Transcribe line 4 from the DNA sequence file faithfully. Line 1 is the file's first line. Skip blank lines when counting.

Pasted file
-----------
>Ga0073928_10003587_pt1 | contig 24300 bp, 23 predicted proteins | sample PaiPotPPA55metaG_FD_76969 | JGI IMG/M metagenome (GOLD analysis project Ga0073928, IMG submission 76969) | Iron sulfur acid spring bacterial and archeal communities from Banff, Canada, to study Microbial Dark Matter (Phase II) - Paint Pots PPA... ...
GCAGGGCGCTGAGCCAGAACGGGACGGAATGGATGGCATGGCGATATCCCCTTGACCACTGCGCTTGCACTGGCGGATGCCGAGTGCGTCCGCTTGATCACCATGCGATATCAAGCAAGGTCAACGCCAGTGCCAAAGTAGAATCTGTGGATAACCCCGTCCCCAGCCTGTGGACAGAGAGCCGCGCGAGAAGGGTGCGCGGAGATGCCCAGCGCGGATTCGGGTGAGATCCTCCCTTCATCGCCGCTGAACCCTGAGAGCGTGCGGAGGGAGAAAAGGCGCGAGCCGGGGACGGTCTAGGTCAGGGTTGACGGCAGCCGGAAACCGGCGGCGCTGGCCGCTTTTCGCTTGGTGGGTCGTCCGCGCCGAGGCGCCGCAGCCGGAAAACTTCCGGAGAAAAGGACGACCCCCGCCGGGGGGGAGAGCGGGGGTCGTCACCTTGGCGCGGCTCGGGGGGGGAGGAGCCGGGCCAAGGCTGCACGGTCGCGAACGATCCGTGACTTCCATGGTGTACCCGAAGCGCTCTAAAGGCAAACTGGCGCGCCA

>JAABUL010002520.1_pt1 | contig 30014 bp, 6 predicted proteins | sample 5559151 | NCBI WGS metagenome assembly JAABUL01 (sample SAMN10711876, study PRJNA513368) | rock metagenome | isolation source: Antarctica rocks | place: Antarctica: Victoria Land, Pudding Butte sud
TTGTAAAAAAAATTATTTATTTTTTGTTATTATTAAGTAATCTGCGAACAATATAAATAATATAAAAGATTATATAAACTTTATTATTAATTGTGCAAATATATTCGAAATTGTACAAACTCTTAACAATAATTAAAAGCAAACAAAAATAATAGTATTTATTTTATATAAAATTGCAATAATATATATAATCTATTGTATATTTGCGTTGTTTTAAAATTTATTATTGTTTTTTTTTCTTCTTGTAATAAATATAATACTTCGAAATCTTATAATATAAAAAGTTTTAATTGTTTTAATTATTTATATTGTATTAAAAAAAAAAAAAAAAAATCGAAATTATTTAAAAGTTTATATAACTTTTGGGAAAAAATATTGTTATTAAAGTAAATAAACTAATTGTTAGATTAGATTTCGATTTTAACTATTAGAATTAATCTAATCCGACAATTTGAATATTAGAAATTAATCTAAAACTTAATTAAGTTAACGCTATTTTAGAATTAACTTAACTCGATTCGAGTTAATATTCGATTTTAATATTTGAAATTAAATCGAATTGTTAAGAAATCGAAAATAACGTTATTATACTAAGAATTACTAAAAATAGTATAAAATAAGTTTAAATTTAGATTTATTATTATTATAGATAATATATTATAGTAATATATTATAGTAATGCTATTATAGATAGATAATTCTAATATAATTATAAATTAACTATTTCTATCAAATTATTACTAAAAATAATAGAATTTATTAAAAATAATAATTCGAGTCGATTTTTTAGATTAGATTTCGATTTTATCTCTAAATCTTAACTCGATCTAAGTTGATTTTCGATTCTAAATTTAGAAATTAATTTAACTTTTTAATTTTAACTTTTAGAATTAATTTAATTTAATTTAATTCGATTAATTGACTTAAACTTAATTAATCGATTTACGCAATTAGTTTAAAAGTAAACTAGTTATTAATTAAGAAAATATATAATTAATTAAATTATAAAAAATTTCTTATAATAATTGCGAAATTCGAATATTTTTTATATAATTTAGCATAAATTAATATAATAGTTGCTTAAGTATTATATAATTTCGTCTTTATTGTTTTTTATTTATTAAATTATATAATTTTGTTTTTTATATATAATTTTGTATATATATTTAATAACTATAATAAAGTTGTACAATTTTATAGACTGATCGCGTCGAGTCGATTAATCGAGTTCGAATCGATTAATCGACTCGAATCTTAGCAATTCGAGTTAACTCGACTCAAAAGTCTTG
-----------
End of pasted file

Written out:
TTGTAAAAAAAATTATTTATTTTTTGTTATTATTAAGTAATCTGCGAACAATATAAATAATATAAAAGATTATATAAACTTTATTATTAATTGTGCAAATATATTCGAAATTGTACAAACTCTTAACAATAATTAAAAGCAAACAAAAATAATAGTATTTATTTTATATAAAATTGCAATAATATATATAATCTATTGTATATTTGCGTTGTTTTAAAATTTATTATTGTTTTTTTTTCTTCTTGTAATAAATATAATACTTCGAAATCTTATAATATAAAAAGTTTTAATTGTTTTAATTATTTATATTGTATTAAAAAAAAAAAAAAAAAATCGAAATTATTTAAAAGTTTATATAACTTTTGGGAAAAAATATTGTTATTAAAGTAAATAAACTAATTGTTAGATTAGATTTCGATTTTAACTATTAGAATTAATCTAATCCGACAATTTGAATATTAGAAATTAATCTAAAACTTAATTAAGTTAACGCTATTTTAGAATTAACTTAACTCGATTCGAGTTAATATTCGATTTTAATATTTGAAATTAAATCGAATTGTTAAGAAATCGAAAATAACGTTATTATACTAAGAATTACTAAAAATAGTATAAAATAAGTTTAAATTTAGATTTATTATTATTATAGATAATATATTATAGTAATATATTATAGTAATGCTATTATAGATAGATAATTCTAATATAATTATAAATTAACTATTTCTATCAAATTATTACTAAAAATAATAGAATTTATTAAAAATAATAATTCGAGTCGATTTTTTAGATTAGATTTCGATTTTATCTCTAAATCTTAACTCGATCTAAGTTGATTTTCGATTCTAAATTTAGAAATTAATTTAACTTTTTAATTTTAACTTTTAGAATTAATTTAATTTAATTTAATTCGATTAATTGACTTAAACTTAATTAATCGATTTACGCAATTAGTTTAAAAGTAAACTAGTTATTAATTAAGAAAATATATAATTAATTAAATTATAAAAAATTTCTTATAATAATTGCGAAATTCGAATATTTTTTATATAATTTAGCATAAATTAATATAATAGTTGCTTAAGTATTATATAATTTCGTCTTTATTGTTTTTTATTTATTAAATTATATAATTTTGTTTTTTATATATAATTTTGTATATATATTTAATAACTATAATAAAGTTGTACAATTTTATAGACTGATCGCGTCGAGTCGATTAATCGAGTTCGAATCGATTAATCGACTCGAATCTTAGCAATTCGAGTTAACTCGACTCAAAAGTCTTG